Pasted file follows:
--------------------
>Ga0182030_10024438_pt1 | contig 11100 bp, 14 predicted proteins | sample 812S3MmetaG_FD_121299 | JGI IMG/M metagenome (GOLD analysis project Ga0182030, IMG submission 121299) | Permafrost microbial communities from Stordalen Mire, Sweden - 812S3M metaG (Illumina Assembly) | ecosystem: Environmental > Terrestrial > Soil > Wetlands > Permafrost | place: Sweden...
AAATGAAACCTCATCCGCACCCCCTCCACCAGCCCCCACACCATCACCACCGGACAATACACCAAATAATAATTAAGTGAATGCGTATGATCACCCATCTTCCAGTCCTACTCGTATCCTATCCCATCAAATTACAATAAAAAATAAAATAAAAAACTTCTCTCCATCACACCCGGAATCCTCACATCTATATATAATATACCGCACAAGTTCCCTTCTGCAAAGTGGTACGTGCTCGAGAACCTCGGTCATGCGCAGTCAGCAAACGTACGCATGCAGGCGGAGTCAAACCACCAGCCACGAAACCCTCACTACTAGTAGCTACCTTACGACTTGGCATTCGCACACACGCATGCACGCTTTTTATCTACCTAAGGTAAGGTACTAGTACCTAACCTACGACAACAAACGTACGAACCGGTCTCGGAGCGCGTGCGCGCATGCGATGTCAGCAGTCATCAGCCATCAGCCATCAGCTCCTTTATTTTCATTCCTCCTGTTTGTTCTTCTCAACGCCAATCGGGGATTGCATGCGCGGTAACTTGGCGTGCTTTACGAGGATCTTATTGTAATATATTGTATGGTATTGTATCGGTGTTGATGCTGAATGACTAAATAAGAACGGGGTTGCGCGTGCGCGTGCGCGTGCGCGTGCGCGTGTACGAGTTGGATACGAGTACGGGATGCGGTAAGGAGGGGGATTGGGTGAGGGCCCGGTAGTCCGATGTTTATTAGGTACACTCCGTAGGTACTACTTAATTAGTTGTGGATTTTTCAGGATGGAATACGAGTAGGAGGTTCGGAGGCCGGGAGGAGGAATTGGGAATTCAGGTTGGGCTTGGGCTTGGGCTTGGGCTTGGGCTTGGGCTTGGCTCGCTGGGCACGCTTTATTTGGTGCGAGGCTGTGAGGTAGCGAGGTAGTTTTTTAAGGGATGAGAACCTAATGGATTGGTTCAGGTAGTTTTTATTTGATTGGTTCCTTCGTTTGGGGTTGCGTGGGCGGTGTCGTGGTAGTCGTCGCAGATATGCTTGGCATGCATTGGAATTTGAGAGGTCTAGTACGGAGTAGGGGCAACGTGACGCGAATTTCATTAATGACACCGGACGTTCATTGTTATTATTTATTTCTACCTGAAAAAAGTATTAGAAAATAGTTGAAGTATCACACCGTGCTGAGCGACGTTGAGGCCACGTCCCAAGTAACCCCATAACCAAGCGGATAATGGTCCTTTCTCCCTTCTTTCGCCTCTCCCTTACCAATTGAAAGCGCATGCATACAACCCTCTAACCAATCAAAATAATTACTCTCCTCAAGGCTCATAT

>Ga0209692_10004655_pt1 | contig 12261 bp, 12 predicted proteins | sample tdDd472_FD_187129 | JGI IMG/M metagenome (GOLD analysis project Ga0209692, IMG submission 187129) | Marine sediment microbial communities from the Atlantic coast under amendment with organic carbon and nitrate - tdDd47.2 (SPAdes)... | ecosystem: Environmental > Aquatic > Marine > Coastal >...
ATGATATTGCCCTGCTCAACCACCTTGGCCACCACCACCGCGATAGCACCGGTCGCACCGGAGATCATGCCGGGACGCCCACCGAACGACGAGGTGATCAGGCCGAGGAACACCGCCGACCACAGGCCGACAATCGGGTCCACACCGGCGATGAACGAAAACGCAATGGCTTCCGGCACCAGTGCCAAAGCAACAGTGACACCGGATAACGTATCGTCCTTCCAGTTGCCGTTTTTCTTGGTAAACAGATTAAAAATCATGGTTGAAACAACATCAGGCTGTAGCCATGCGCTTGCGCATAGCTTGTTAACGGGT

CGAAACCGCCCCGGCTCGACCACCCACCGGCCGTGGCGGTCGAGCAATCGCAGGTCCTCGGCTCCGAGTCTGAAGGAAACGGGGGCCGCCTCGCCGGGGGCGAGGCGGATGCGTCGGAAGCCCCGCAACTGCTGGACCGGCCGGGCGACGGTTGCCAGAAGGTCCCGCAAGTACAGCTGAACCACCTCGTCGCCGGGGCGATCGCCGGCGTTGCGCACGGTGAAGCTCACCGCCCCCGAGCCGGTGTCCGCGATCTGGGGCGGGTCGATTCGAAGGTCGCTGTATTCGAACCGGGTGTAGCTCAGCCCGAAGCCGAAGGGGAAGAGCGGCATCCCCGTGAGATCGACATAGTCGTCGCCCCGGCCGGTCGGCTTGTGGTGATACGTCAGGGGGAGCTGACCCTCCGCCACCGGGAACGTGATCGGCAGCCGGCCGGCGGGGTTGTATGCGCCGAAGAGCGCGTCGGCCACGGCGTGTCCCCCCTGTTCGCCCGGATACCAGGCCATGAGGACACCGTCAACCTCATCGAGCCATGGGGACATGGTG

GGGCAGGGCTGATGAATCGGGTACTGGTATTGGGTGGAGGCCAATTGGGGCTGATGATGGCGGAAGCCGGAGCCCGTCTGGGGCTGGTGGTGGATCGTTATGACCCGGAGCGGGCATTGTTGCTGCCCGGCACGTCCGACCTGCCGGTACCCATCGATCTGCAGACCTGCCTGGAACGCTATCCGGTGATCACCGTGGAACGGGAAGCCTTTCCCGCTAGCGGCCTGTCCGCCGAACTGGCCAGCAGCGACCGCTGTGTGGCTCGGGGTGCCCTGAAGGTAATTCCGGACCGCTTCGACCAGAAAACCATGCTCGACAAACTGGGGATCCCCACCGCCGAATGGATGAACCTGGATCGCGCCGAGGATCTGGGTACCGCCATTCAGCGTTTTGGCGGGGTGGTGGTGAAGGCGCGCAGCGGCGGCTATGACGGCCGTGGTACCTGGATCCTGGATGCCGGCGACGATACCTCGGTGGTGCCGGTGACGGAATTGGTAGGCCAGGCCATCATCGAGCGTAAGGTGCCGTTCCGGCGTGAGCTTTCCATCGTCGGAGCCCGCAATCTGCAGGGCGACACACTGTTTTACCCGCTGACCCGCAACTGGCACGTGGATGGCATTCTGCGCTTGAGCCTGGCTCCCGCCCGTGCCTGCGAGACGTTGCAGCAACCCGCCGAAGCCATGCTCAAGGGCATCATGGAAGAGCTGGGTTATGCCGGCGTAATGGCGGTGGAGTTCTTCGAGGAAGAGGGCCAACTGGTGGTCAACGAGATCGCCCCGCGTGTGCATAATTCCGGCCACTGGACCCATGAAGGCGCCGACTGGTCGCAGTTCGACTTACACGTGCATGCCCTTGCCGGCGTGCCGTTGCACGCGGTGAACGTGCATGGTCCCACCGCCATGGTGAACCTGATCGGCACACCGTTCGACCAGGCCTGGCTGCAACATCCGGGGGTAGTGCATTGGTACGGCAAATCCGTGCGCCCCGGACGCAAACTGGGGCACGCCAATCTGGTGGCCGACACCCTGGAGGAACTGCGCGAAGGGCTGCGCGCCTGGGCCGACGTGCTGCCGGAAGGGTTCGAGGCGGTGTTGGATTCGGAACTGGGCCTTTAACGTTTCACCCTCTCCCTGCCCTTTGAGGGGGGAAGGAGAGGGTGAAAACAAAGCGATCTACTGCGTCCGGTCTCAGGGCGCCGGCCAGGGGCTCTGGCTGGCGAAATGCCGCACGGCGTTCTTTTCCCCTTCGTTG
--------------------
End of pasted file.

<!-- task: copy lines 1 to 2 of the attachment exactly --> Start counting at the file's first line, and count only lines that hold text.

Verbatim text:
>Ga0182030_10024438_pt1 | contig 11100 bp, 14 predicted proteins | sample 812S3MmetaG_FD_121299 | JGI IMG/M metagenome (GOLD analysis project Ga0182030, IMG submission 121299) | Permafrost microbial communities from Stordalen Mire, Sweden - 812S3M metaG (Illumina Assembly) | ecosystem: Environmental > Terrestrial > Soil > Wetlands > Permafrost | place: Sweden...
AAATGAAACCTCATCCGCACCCCCTCCACCAGCCCCCACACCATCACCACCGGACAATACACCAAATAATAATTAAGTGAATGCGTATGATCACCCATCTTCCAGTCCTACTCGTATCCTATCCCATCAAATTACAATAAAAAATAAAATAAAAAACTTCTCTCCATCACACCCGGAATCCTCACATCTATATATAATATACCGCACAAGTTCCCTTCTGCAAAGTGGTACGTGCTCGAGAACCTCGGTCATGCGCAGTCAGCAAACGTACGCATGCAGGCGGAGTCAAACCACCAGCCACGAAACCCTCACTACTAGTAGCTACCTTACGACTTGGCATTCGCACACACGCATGCACGCTTTTTATCTACCTAAGGTAAGGTACTAGTACCTAACCTACGACAACAAACGTACGAACCGGTCTCGGAGCGCGTGCGCGCATGCGATGTCAGCAGTCATCAGCCATCAGCCATCAGCTCCTTTATTTTCATTCCTCCTGTTTGTTCTTCTCAACGCCAATCGGGGATTGCATGCGCGGTAACTTGGCGTGCTTTACGAGGATCTTATTGTAATATATTGTATGGTATTGTATCGGTGTTGATGCTGAATGACTAAATAAGAACGGGGTTGCGCGTGCGCGTGCGCGTGCGCGTGCGCGTGTACGAGTTGGATACGAGTACGGGATGCGGTAAGGAGGGGGATTGGGTGAGGGCCCGGTAGTCCGATGTTTATTAGGTACACTCCGTAGGTACTACTTAATTAGTTGTGGATTTTTCAGGATGGAATACGAGTAGGAGGTTCGGAGGCCGGGAGGAGGAATTGGGAATTCAGGTTGGGCTTGGGCTTGGGCTTGGGCTTGGGCTTGGGCTTGGCTCGCTGGGCACGCTTTATTTGGTGCGAGGCTGTGAGGTAGCGAGGTAGTTTTTTAAGGGATGAGAACCTAATGGATTGGTTCAGGTAGTTTTTATTTGATTGGTTCCTTCGTTTGGGGTTGCGTGGGCGGTGTCGTGGTAGTCGTCGCAGATATGCTTGGCATGCATTGGAATTTGAGAGGTCTAGTACGGAGTAGGGGCAACGTGACGCGAATTTCATTAATGACACCGGACGTTCATTGTTATTATTTATTTCTACCTGAAAAAAGTATTAGAAAATAGTTGAAGTATCACACCGTGCTGAGCGACGTTGAGGCCACGTCCCAAGTAACCCCATAACCAAGCGGATAATGGTCCTTTCTCCCTTCTTTCGCCTCTCCCTTACCAATTGAAAGCGCATGCATACAACCCTCTAACCAATCAAAATAATTACTCTCCTCAAGGCTCATAT